Art Museum Director To Leave Harvard for London

Cuno, who will become the first American to direct the Courtald, has shown an interest beyond museum administration, applying his art interests to teaching. At Harvard, he taught several popular classes, including a freshman seminar and a Core Curriculum course on Impressionist art.

The role in London will also give Cuno power to act more unilaterally, without authorization from the myriad departments which oversee the museums at Harvard.

“It’s going to be different because it’s not as complicated an institution, and I am director of the whole thing,” he said.

Cuno departs with an 11-year legacy of having brought strength and energy to the Harvard museums.


In a statement, Summers praised Cuno “as an eminent curator and an institutional leader of skill and intelligence.”

Since Cuno became Harvard’s art museums director in 1991, he has brought in a much-needed influx of money to the museums—which comprise the Fogg, the Arthur M. Sackler and the Busch-Reisinger—doubling the staff and budget of the organization.

He also helped to expand the Straus Center for Conservation, forming a partnership with the Whitney Museum that brought in Carol Mancusi-Ungaro to head up a new Center for the Technical Study for Modern Art.

Cuno is well known throughout the art world. He serves as president of the Association of Art Museum Directors and frequently travels the lecture circuit.

Hyman will lead an international search for a replacement this summer and fall, according to a released statement.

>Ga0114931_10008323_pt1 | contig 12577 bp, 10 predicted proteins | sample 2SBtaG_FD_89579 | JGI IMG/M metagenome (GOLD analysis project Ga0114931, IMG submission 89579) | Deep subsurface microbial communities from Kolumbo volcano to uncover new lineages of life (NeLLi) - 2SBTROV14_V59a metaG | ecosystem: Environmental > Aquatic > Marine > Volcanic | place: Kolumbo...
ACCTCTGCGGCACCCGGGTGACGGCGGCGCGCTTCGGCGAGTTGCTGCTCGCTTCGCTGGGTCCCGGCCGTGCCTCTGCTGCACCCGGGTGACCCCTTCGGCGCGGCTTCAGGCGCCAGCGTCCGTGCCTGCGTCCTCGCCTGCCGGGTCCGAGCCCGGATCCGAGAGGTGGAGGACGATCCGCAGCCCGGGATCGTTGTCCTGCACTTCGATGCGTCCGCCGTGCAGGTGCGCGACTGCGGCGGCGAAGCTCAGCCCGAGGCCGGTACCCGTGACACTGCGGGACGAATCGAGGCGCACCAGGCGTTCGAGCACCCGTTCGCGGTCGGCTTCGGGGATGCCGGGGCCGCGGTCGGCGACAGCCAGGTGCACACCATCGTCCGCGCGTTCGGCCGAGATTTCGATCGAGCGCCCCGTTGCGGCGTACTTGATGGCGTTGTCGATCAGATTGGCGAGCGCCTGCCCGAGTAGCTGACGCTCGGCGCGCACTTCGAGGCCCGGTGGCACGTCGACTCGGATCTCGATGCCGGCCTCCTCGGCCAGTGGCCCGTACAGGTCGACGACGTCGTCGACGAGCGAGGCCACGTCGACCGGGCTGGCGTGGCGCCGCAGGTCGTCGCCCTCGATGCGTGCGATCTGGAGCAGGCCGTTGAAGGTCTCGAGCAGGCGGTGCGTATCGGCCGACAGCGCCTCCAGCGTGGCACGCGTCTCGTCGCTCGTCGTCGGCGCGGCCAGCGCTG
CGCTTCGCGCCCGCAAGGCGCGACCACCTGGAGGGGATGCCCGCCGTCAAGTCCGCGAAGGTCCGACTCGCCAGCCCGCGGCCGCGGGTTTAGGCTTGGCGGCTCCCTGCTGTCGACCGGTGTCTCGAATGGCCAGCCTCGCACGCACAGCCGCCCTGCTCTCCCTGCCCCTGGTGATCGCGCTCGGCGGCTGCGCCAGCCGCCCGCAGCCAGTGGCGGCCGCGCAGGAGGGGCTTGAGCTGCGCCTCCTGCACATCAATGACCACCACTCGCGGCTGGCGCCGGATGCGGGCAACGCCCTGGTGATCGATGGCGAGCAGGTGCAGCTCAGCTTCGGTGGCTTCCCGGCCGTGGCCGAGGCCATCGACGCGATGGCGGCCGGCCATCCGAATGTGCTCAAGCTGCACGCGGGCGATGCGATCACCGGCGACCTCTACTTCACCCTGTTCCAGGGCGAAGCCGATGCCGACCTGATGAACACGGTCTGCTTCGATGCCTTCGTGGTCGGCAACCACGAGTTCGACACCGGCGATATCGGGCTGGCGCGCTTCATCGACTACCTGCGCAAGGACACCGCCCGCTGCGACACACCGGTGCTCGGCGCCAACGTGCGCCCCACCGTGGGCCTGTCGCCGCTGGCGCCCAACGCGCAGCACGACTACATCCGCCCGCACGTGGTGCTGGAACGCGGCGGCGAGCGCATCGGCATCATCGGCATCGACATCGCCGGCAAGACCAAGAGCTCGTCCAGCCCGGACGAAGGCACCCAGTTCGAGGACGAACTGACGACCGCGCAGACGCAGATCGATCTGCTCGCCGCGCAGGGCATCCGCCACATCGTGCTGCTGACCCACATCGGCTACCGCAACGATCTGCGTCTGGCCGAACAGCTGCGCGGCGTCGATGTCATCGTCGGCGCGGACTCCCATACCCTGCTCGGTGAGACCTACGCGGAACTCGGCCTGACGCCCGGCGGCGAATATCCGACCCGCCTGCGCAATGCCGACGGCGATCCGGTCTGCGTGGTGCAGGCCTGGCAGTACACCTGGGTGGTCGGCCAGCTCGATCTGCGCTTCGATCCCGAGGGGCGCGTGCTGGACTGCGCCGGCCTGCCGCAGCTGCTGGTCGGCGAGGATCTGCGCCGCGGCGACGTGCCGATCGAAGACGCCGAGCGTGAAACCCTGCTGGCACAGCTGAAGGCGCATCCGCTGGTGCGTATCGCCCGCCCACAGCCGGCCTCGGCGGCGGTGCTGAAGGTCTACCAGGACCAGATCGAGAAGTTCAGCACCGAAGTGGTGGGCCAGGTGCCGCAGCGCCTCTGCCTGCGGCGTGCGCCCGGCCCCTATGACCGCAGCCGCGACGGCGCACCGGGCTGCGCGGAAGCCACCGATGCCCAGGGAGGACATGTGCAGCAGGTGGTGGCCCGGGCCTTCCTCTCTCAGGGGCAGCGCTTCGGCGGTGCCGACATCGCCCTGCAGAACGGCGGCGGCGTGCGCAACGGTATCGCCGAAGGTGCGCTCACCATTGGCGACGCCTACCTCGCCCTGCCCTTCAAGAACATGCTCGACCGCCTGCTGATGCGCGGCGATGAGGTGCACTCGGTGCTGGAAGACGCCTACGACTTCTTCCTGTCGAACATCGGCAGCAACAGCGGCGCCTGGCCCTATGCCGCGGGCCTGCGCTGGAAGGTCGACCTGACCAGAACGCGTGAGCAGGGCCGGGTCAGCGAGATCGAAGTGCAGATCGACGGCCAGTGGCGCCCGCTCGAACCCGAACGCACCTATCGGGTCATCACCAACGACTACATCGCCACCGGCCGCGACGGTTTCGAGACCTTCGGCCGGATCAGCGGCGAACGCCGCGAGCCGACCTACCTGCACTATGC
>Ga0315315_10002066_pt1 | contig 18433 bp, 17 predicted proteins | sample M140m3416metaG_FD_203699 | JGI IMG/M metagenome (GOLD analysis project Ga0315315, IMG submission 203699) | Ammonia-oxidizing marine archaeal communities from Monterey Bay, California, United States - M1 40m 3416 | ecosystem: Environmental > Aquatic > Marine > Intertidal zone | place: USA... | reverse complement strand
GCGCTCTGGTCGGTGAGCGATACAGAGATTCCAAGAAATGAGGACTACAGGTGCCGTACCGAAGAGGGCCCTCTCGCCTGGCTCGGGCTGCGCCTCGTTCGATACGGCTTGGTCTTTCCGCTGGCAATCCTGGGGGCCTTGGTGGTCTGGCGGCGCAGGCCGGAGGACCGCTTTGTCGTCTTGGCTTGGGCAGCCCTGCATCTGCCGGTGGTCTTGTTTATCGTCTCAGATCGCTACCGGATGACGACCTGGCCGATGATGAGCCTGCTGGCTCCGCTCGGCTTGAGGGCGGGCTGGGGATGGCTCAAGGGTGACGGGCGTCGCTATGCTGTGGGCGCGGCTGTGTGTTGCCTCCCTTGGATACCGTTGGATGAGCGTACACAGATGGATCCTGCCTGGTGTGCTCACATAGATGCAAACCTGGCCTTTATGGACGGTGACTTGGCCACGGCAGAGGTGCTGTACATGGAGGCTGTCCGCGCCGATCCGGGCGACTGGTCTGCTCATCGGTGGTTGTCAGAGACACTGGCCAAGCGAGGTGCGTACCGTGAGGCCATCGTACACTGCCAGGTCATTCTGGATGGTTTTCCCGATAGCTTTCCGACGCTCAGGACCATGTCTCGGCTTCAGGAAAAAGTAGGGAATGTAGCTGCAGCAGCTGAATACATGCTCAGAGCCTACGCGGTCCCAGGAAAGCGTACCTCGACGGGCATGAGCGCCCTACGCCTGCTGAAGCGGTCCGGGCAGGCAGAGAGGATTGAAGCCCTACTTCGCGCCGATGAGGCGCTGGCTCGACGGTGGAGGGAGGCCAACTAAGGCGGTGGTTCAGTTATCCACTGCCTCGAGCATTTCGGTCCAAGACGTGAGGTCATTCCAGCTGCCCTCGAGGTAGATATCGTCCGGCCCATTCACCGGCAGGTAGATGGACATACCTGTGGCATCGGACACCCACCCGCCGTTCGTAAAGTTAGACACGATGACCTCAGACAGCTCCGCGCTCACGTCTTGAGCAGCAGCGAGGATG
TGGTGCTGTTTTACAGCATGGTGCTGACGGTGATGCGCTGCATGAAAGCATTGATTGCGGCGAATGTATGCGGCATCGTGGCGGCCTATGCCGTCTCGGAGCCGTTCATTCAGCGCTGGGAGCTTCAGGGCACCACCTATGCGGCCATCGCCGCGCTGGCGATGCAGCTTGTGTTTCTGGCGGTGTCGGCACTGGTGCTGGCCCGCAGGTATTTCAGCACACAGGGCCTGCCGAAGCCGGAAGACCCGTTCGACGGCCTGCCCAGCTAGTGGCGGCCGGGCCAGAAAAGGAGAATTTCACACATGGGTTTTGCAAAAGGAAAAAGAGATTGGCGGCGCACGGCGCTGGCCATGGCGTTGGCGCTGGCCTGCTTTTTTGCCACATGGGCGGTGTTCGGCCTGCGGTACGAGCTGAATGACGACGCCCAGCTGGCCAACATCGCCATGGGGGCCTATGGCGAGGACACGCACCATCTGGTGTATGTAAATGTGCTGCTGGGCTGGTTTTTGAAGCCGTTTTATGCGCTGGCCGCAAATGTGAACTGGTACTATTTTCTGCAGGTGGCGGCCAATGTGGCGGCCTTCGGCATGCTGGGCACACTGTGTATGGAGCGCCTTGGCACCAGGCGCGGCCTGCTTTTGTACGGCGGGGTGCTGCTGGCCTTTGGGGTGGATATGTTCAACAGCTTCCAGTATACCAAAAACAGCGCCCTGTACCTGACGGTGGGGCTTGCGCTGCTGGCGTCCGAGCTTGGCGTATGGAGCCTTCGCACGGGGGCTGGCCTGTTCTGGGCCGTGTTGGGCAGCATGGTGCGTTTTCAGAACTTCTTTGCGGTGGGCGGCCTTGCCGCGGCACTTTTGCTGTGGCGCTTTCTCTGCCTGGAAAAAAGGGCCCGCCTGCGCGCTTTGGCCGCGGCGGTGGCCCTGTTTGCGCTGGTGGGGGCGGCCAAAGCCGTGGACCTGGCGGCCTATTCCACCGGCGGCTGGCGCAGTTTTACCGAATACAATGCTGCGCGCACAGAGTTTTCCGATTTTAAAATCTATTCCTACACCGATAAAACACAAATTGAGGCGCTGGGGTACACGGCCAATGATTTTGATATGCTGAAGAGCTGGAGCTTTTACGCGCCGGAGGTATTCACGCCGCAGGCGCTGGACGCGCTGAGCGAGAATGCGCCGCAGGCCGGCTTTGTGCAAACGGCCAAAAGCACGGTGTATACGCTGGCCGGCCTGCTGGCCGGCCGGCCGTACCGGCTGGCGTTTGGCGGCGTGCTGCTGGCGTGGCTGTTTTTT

Unfinished Business

The proposal to build a new modern art museum—widely considered Cuno’s pet project—has been held up for years due to objections from the Riverside community.

“The degree of opposition to the museum proposal by the Riverside study committee was really very significant,” said Mary Power, Harvard’s senior director of community relations. “There was very little interest expressed in considering an option that would allow the museum proposal to go forward.”

Many view a new modern art museum, for which schematic designs already exist, as a necessary expansion to exhibit Harvard’s huge—and largely undisplayed—collection of modern art.

The Fogg’s modern collection is limited to a few rooms of the works owned by Harvard—whose permanent collection of modern art, according to Harry Cooper, associate curator for modern art at the Fogg, encompasses over 1,000 paintings, sculptures and decorative arts created since 1900—not even including prints and drawings.

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